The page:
brain injury that he sustained.”).
Is It All Biological? 15
The notion under consideration in this section that all psychological explanation may be
supplanted by biological explanation is a reductive one. It has to do with a certain kind of
reductionism, one referred to by Teller (1995) as “theory reduction.” Applied in the present
instance, this sort of reductionism would have it (at least) that the four types of psychological
explanation cited above (cognitive, skill, motivational, and dispositional) all reduce to biology and
will one day be supplanted by biological explanations. That is to say, for example, that where we
might now say, per Beck and his followers, that “Jack became depressed after losing his job because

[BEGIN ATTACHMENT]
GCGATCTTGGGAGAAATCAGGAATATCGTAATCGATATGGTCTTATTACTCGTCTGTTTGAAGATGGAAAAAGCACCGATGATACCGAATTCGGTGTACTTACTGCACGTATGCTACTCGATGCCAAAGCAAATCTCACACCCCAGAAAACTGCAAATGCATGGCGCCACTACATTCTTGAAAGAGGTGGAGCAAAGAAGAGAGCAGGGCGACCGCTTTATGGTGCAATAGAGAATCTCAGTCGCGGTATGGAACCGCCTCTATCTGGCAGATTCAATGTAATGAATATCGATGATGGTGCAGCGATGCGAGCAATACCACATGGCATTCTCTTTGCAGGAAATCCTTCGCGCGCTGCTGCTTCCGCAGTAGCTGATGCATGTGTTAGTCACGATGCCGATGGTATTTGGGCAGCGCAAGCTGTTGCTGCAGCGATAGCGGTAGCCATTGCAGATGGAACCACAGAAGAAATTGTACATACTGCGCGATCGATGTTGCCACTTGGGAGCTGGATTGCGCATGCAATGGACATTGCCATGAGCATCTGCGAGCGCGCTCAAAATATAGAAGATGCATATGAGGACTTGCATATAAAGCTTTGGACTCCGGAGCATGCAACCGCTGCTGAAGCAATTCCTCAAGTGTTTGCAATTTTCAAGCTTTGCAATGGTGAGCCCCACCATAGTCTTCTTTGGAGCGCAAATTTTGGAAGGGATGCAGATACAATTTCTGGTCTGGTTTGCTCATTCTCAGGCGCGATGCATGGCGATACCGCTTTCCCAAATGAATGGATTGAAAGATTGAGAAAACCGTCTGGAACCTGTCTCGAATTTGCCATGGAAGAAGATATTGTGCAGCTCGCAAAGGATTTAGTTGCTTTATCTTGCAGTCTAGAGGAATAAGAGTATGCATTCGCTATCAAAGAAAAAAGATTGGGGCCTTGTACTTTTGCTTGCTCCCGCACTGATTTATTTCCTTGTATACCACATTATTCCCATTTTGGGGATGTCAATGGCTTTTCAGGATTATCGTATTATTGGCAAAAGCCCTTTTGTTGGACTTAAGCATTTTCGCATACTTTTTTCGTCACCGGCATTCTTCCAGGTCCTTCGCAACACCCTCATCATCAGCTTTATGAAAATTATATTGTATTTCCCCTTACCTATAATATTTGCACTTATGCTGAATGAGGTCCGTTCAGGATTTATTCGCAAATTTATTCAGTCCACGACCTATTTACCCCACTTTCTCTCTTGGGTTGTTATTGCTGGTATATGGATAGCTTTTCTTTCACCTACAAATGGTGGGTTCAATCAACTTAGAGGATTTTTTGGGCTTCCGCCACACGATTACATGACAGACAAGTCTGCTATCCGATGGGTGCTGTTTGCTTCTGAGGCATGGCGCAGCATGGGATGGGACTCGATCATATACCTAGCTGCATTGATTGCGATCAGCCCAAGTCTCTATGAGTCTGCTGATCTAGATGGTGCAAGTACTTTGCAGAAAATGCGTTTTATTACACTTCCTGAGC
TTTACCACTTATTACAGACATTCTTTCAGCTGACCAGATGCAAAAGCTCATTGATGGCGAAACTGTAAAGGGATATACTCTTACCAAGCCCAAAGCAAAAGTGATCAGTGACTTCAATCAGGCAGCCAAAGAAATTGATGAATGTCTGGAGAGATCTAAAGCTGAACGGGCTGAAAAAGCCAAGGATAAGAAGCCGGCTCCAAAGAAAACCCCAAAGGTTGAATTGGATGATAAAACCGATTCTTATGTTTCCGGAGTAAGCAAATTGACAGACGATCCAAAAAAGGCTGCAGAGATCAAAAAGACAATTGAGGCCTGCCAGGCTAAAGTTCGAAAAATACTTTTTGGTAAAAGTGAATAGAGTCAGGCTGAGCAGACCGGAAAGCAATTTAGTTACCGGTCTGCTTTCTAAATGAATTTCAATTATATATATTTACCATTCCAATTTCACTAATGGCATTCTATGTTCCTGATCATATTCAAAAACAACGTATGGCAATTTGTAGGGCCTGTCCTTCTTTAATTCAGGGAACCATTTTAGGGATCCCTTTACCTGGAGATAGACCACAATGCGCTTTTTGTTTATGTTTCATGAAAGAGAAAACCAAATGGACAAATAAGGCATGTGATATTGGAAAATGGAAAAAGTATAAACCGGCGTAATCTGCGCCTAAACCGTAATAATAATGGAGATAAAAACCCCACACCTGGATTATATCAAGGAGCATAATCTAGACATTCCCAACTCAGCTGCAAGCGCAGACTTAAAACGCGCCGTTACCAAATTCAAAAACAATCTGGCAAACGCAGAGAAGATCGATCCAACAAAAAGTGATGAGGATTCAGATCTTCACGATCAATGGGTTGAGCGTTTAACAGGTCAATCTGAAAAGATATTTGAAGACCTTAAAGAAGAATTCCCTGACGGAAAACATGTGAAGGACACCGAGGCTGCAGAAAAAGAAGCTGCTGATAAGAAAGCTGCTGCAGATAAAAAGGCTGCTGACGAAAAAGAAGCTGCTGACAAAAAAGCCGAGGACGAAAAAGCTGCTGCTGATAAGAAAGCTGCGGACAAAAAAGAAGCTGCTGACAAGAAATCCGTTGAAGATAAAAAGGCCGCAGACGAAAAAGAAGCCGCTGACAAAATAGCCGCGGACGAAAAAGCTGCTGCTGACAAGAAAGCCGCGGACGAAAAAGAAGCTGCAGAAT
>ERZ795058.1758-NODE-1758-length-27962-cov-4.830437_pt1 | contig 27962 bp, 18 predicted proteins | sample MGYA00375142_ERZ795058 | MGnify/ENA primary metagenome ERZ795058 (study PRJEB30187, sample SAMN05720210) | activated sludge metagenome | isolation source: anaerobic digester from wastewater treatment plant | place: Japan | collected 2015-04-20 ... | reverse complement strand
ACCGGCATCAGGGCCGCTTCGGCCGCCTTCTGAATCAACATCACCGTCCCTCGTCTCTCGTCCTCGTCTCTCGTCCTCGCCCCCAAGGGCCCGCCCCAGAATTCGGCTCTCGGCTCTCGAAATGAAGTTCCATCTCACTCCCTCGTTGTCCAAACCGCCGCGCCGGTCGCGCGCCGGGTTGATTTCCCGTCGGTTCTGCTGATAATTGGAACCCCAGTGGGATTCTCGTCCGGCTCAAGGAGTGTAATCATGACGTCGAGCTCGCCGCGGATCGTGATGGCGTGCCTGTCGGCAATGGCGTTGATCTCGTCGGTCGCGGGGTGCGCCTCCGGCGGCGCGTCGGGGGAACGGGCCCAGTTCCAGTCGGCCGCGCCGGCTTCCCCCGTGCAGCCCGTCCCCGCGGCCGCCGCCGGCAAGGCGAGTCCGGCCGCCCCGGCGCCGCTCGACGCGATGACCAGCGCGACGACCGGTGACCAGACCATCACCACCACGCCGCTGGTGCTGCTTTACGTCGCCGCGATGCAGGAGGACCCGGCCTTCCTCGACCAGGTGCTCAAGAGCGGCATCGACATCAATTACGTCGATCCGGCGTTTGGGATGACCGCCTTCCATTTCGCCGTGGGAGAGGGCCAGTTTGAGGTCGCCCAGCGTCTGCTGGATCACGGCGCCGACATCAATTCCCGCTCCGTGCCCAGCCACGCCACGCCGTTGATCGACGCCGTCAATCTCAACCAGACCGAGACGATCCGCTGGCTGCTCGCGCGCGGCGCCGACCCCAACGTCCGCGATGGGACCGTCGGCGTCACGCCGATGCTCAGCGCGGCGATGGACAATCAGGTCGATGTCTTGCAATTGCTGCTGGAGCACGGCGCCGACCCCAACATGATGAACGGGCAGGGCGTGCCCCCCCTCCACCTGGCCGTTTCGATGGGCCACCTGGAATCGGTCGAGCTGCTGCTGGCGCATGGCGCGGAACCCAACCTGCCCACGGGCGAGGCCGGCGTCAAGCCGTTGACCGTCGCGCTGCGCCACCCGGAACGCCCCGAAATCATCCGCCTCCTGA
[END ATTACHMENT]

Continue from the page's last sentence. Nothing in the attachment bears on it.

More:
it reactivated his old core beliefs in his intrinsic inadequacy,” we would in future explain Jack’s
depression in terms of what transpired biologically on this occasion, and would be able to dispense
with the cognitive type explanation.
Some reports to the contrary notwithstanding, reductionism is neither dead nor a dirty word
in science. Many prominent philosophers of science (Bickle, 1998; Churchland & Churchland,
1994; Searle, 1984; Teller, 1995; Toulmin, 1963) have made the observation that science has
successfully utilized reductionistic explanations many times in its history. Searle, for example, cites
the example of how all of the phenomena explainable by reference to the old gas laws were shown
to be better accounted for by the theory of statistical dynamics. In cases such as this, what is
retained is the original description of the phenomena to be explained (e.g., “heat” or “pressure”).
What is changed is the nature of the theory and the construct system utilized to account for these